Jonas Blixt: Knocking on the Door

The first two rounds of the Justin Timberlake Shriners Hospitals for Children Open are in the books with two tied at the top, Jonas Blixt and Brendon de Jonge. Blixt shot a pair of 64s to get to 14-under and de Jonge joined him with 62, 66.

I’ve written about de Jonge before: from Zimbabwe, went to college at Virgina Tech graduating in 2003 and currently lives in Charlotte, North Carolina. He’s yet to win, but his name has been at the top of the board more than a couple of times and it would be no surprise to see him finally break through.

Which is the same thing that’s attracted me to Blixt. From Sweden, he graduated from Florida State in 2008 with a degree in International Business. He managed a T37 in his first crack at Q-School. That won him his ticket to the Web.com Tour where he spent three years learning how to play. His top-25 finish for 2011 — he was 5th on the Money List — earned him his PGA Tour card for 2012.

He’s made 11 of 17 cuts and had three top-10s, his best being a T3 at the Byron Nelson in Dallas. With $993,401 in the bank and ensconced in the 89th spot on the Money List, he’s got his card for 2013 locked up. And the consequence of that is that he can just go play.

And he’s accomplished all of this having taken two months off to heal up an injury:

At the beginning of the year I was really excited.  I was hitting my woods a lot better than I did last year.  I try not to change my equipment, but I changed my irons because they were getting worn out.  It didn’t really match my game that well, so I was struggling up to April.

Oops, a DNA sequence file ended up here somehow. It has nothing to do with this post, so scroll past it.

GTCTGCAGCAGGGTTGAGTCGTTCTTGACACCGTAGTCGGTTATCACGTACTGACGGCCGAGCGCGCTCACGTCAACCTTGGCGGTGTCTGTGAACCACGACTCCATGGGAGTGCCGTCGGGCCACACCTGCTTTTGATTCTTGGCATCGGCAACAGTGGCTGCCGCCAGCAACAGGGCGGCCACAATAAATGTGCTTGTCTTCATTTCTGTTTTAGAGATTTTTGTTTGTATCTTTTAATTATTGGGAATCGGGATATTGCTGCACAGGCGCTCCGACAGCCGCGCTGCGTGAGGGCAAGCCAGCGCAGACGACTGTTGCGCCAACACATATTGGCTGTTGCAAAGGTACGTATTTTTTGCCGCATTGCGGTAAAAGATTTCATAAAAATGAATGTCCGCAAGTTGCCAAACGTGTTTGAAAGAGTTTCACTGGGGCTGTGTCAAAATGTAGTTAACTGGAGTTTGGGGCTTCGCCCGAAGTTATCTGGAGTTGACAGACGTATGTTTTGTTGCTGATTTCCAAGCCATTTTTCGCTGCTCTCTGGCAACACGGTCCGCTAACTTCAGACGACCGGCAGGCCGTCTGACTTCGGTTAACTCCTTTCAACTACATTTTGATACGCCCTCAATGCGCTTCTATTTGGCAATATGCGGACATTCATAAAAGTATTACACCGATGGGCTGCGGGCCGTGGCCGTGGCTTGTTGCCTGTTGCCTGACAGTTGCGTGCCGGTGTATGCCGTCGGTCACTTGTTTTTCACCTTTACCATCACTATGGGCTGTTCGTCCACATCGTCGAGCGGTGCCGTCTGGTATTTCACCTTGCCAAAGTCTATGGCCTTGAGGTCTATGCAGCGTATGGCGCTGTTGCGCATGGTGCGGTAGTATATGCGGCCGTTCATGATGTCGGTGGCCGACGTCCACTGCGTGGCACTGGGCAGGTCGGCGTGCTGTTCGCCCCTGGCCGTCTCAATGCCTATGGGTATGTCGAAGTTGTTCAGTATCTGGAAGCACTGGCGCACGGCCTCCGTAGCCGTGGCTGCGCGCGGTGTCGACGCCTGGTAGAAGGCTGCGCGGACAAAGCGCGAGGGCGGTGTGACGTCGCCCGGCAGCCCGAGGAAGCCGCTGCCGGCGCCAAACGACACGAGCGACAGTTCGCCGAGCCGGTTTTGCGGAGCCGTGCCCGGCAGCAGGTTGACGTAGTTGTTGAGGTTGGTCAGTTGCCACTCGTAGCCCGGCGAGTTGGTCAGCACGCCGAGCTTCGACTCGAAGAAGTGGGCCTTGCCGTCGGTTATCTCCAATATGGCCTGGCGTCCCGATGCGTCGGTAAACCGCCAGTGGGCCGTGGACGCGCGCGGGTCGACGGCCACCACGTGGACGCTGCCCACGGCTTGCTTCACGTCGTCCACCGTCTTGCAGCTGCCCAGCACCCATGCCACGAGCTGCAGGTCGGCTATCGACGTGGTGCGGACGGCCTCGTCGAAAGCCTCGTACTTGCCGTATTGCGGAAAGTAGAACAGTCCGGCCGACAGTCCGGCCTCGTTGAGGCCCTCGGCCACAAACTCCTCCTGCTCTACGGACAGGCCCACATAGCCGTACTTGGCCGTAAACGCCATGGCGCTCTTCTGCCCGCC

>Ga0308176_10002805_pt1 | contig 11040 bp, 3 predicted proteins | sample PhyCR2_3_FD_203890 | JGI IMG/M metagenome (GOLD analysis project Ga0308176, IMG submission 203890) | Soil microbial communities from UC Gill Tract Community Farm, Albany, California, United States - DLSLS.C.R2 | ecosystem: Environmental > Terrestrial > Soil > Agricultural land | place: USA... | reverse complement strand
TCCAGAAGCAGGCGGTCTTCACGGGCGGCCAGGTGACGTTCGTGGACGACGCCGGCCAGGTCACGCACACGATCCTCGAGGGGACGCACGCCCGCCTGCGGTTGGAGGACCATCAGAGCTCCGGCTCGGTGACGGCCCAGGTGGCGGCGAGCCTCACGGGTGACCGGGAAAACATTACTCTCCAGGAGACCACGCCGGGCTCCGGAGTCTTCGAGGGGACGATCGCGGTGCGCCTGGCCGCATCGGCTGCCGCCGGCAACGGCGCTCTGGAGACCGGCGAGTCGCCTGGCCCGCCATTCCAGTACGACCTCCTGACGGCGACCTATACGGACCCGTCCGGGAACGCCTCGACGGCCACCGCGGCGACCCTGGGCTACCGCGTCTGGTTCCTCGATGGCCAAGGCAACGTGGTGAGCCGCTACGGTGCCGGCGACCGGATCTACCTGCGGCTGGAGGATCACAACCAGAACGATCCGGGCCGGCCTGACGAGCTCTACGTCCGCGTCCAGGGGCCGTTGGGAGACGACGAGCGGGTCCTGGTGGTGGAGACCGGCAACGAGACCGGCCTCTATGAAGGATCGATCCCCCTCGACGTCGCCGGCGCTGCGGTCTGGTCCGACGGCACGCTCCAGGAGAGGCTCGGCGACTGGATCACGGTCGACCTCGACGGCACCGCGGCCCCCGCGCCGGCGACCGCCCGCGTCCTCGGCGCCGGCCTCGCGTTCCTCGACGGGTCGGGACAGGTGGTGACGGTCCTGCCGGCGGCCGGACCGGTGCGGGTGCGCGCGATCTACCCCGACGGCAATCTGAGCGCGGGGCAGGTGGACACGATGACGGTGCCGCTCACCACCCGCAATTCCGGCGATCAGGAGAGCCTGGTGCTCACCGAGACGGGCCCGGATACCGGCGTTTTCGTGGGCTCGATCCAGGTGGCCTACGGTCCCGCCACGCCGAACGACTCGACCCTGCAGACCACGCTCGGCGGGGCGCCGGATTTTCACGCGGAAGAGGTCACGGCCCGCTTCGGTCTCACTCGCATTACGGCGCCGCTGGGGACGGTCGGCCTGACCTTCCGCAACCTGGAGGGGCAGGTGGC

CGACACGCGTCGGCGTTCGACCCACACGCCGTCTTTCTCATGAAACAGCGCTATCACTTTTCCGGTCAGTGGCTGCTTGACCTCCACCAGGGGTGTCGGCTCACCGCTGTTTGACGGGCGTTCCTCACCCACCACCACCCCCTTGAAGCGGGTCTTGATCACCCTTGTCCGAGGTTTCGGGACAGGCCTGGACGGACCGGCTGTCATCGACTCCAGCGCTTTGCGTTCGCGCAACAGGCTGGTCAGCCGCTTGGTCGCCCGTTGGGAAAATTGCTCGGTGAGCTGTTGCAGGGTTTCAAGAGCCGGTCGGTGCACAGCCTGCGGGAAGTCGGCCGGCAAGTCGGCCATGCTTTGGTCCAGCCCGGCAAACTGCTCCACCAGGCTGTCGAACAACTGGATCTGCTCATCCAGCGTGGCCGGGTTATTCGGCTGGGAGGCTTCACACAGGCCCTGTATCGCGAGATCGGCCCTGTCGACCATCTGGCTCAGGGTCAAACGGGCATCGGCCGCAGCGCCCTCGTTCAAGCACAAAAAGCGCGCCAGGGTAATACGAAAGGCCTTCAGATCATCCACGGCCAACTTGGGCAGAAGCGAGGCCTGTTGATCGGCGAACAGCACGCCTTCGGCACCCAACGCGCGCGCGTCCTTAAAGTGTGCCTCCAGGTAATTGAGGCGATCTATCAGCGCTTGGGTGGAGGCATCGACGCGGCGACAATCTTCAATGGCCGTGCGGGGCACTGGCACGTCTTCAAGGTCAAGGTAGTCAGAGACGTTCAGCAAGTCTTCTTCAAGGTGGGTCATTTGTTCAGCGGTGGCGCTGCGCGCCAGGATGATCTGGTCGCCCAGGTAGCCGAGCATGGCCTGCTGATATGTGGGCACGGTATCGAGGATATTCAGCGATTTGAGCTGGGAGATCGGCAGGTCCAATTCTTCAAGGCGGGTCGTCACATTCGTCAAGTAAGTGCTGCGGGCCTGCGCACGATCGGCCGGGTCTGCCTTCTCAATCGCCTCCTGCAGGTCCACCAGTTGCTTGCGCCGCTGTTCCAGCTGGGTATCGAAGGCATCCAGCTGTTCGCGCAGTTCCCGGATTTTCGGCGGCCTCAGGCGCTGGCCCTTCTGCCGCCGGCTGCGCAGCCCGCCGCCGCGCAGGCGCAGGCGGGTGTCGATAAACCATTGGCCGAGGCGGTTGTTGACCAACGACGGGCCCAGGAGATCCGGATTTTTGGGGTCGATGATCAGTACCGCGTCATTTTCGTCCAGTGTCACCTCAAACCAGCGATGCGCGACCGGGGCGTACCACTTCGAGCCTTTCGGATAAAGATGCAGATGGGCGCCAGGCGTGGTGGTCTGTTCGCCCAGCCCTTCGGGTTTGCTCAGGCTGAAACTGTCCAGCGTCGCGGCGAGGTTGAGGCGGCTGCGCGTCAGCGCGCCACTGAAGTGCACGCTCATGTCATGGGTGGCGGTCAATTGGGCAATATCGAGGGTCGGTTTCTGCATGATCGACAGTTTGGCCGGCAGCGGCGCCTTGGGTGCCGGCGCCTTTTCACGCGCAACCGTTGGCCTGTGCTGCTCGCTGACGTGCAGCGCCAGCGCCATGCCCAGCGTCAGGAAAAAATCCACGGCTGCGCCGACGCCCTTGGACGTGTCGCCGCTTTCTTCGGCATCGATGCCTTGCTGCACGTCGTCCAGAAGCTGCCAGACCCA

I switched back to my old irons and started playing really well after that.  I got to give credit to my new swing coach as well in Jacksonville.  He’s got kind of a plan for me that he’s been working out too.

I played well for like a month and a half, and I then I got hurt.  I got a rib injury and I was gone for two months.

And wait until you hear what it was and how he did it:

My body wasn’t really used to the release I was doing, and that’s what we think made me put more pressure on my ribs on the right side.

Nothing was cracked.  Nothing was torn.  Just had to grow into place so it would fit my body and my swing better.

So now I’m good, I’m back, and I have no issues.

I can relate since the work I have been doing with my new swing coach put me in positions that caused me to put too much torque on my right knee; my fault, not his. And like Blixt, I’m playing again and expect a good outcome…and maybe even shooting two 64s.

How Blixt managed his 64s was with a clean-card, seven birdies in the first round and a bit of a hodgepodge in the second: he had an eagle-2, eight birdies, a bogey and a double-bogey.

And to what does he attribute his good play?

Well, I’ve been working a lot on my ball‑striking the last few weeks when I’ve been off.  It’s not really there yet, but I got a hot putter and it’s been helping me out a lot the last two days.

So making a lot of putts.

But there were some other contributing factors:

I think it’s a lot of things that makes me play well this week.  I got my family in town, my brother and my sister, a couple friends from overseas, which makes it really relaxed.  We’re renting a house together and just having a good time.

I don’t think about golf at all coming off the golf course.  Just hang out with them.  It’s easy to think about something else when you’re in Las Vegas, right?

And it helps a lot when you like the golf course and you and your caddie see it the same way:

You can miss it a little bit when the greens are really pure.  It’s not the longest course on the earth either, so it’s a little tricky.  I like when a golf course has character to it and is not just long.

I think I have a good relationship with my caddie, Williams, and we maneuver the ball pretty well around golf courses.

And sitting on top of the world at the halfway point, this just might be his week.

And while everyone else is scratching their heads trying to figure out who he is and why they should care, you’ll be able to say that, of course you know who he is.

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